N Touch
Wednesday 16 January 2019
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Commentary

Sandals or laced-up boots?

REGINALD DUMAS

I HAVE A few comments and questions on the recently released October 2017 memorandum of understanding (MoU) between the Government and Sandals Resorts on the proposed Sandals and Beaches hotels in Tobago.

First, I was surprised to see that Sandals Resorts is incorporated in Panama. I had always assumed it was a Jamaican company, and I can only hope it isn’t affected by Panama’s somewhat less than lily-white financial reputation.

Second, the privileges accorded Sandals almost suggest that a new state is being created within the State of TT. For instance, the Government is to “extend applicable benefits… to be negotiated and agreed between the parties to ‘associated’ and/or ‘affiliated’ companies of Sandals and also to named non-resident consultants, contractors (etc) engaged by Sandals for all or any purposes relating to the operation, expansion… and maintenance of the resorts…” Is transfer mispricing thereby facilitated?

Also, Sandals “will have the option to extend the terms (of agreements entered into with the Government) for… 15 years (beyond) the initial 25…” I see no such option for the Government. Is there one? And if Sandals changes status from management company to “owner of the freehold to the (hotels),” it will enjoy “incentives and tax reliefs… no less favourable than those granted (in the MoU).” No ifs, no buts.

Further, while Sandals is to “give preference to the purchasing of domestically produced agricultural inputs where available,” those inputs must come “in adequate quantities and quality and at comparable prices external to (TT).”

Where quantities are concerned, the owner of a small Tobago restaurant told me the other day that he has never been able to obtain adequate local supplies for his establishment, a position supported by Tobago greengrocers, who must travel weekly to Trinidad (if a ferry is available) to purchase produce, much of which is itself imported.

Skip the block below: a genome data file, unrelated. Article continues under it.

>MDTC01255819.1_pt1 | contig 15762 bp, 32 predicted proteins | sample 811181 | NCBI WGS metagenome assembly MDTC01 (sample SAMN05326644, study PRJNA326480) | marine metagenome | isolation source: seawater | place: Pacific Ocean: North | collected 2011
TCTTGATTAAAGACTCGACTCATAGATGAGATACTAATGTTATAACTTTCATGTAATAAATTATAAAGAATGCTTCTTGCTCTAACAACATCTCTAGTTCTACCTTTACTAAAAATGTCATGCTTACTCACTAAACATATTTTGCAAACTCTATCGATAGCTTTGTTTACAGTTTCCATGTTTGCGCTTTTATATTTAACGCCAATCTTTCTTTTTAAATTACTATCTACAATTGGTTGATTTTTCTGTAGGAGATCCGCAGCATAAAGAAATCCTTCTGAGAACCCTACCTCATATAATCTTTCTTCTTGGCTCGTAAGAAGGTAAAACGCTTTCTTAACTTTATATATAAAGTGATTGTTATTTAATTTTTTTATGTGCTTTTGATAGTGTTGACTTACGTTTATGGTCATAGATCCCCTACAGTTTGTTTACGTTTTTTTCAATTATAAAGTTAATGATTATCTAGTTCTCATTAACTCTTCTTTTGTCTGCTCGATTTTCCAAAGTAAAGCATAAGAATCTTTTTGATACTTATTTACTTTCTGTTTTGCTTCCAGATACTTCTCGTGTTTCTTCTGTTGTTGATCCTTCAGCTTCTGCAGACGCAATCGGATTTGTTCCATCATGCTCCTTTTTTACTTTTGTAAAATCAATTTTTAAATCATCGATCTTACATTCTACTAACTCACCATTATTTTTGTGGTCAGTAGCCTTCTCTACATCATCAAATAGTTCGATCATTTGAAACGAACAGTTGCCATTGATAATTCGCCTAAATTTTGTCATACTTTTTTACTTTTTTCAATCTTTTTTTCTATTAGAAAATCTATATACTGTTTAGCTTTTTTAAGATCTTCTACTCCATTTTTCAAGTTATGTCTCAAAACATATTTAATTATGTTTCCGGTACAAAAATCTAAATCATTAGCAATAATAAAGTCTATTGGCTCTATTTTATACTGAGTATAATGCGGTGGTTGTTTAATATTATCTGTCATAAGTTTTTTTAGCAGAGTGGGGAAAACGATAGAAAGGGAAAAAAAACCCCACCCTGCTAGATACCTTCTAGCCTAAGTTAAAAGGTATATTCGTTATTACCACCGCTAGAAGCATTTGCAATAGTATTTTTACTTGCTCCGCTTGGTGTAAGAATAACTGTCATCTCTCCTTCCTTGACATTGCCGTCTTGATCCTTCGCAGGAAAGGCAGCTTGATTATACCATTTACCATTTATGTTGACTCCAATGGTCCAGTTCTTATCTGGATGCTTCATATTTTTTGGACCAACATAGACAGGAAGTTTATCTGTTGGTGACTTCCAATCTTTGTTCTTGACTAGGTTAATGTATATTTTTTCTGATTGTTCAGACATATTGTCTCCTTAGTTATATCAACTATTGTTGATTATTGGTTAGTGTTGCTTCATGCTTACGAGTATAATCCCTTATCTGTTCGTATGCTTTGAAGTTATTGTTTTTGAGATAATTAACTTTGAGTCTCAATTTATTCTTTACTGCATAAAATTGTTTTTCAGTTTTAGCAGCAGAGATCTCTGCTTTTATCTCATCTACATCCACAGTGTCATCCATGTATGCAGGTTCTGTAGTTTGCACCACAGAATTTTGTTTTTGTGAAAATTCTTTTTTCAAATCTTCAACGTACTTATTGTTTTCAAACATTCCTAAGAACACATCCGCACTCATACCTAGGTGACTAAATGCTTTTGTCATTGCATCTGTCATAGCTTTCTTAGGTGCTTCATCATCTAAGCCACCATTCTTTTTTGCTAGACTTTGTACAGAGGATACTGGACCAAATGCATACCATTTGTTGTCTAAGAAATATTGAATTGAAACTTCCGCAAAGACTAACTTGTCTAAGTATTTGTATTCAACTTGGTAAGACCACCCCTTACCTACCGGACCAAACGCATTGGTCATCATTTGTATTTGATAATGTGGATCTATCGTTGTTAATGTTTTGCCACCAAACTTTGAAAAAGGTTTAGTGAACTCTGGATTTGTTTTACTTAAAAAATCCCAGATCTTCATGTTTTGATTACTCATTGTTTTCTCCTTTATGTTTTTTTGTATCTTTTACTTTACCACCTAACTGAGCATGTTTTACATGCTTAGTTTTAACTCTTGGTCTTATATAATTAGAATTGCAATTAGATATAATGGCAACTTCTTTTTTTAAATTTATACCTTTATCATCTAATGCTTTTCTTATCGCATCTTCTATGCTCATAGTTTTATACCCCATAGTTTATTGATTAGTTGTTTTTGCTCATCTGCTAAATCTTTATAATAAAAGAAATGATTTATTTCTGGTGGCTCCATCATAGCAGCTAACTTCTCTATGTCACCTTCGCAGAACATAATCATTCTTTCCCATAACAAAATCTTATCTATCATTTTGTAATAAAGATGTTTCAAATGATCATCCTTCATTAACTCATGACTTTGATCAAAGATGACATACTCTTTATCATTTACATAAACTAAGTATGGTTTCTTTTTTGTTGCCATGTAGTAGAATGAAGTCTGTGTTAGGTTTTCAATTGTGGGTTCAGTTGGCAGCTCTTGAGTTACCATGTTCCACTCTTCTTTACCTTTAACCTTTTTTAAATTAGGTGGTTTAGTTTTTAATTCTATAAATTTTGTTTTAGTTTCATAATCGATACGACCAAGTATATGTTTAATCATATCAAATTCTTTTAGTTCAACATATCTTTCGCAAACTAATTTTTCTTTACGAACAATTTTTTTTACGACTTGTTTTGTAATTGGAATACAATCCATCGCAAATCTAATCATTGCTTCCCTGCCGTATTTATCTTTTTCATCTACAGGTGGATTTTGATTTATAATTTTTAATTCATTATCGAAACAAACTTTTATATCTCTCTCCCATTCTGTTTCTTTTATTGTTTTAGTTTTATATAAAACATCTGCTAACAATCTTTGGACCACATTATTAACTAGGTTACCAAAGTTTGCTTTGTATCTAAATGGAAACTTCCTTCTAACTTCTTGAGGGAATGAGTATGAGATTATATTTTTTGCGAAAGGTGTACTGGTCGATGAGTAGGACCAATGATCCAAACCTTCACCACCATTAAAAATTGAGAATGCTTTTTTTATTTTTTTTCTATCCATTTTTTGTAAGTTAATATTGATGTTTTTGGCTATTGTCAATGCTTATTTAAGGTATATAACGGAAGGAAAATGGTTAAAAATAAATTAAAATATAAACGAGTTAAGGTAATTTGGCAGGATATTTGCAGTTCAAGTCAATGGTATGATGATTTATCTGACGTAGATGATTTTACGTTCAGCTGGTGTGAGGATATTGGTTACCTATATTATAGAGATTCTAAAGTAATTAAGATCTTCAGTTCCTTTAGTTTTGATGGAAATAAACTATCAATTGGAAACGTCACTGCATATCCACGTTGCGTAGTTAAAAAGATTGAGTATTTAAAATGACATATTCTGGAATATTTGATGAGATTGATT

As for quality, I have little doubt that Sandals’ “unique” standards will eliminate most that is locally grown, especially since the prices are, I’m told, already higher than those of the imported goods. Tobago agriculture, such as it is, does not stand to benefit in the short and medium terms. Is there a long-term hope? Third, Sandals will be granted any benefits given other hotels if such benefits are more favourable than those given to Sandals. That may sound reasonable, but what if the benefits granted Sandals are more attractive than those enjoyed by existing hotels? Do those hotels have the right to demand equal treatment? With what possible impact on our tax base?

Fourth, disquiet has been expressed over the clause that Sandals foreign staff can work for 30 days in TT without a work permit. But my understanding is that our Immigration Act already allows that facility, provided it’s used only once in a 12-month period. The relevant minister can, however, waive the requirement. Could the Immigration Division clarify?

Fifth, the TT taxpayer is to foot the bill for the construction (and opening ceremonies) of the hotels, which are to be “built to the specifications of Sandals.” In this guava season, when our debt-to-GDP ratio is in alarming territory, where is the money coming from? Are we to burden ourselves with even more debt?

Sixth, Sandals is, “at its sole discretion, (to) be the final determinant regarding the suitability for employment of all candidate employees (so that) the standards of the brands can be attained and maintained.” Whatever we as owners of the hotels think is immaterial. Yet the present lawsuit against Sandals for sexual assault of a female guest by one of its Bahamas employees, however isolated the alleged incident, has certainly lowered the “standard of the brand.”

Seventh, if the proposed resorts are all-inclusive, what about unhindered access to the beach for nationals and residents of TT, as now exists in our laws?

Eighth — and a most astounding provision — the Government “undertakes to stabilise the tax regime applicable to Sandals… in respect of its operations and in that respect undertakes that if (TT) enacts or otherwise introduces any new law or fiscal measure it will grant or cause to be granted an exemption or remission to Sandals… so as to cause the tax regime applicable to Sandals… as set out in this MOU and/or any subsequent agreements entered into… to remain stable.”

So the Government is committing itself, and future governments, to grant tax and fiscal favours to a private company! Is this the intent of the Income Tax Act, which (with or without parliamentary approval?) does permit tax remissions or refunds “if just and equitable to do so?” And how, constitutionally, can a sitting government bind a government to come?

I’m neither a “naysayer” nor “unpatriotic,” to use two of the Government’s favourite epithets. But this MoU, though legally non-binding, is deeply worrisome.

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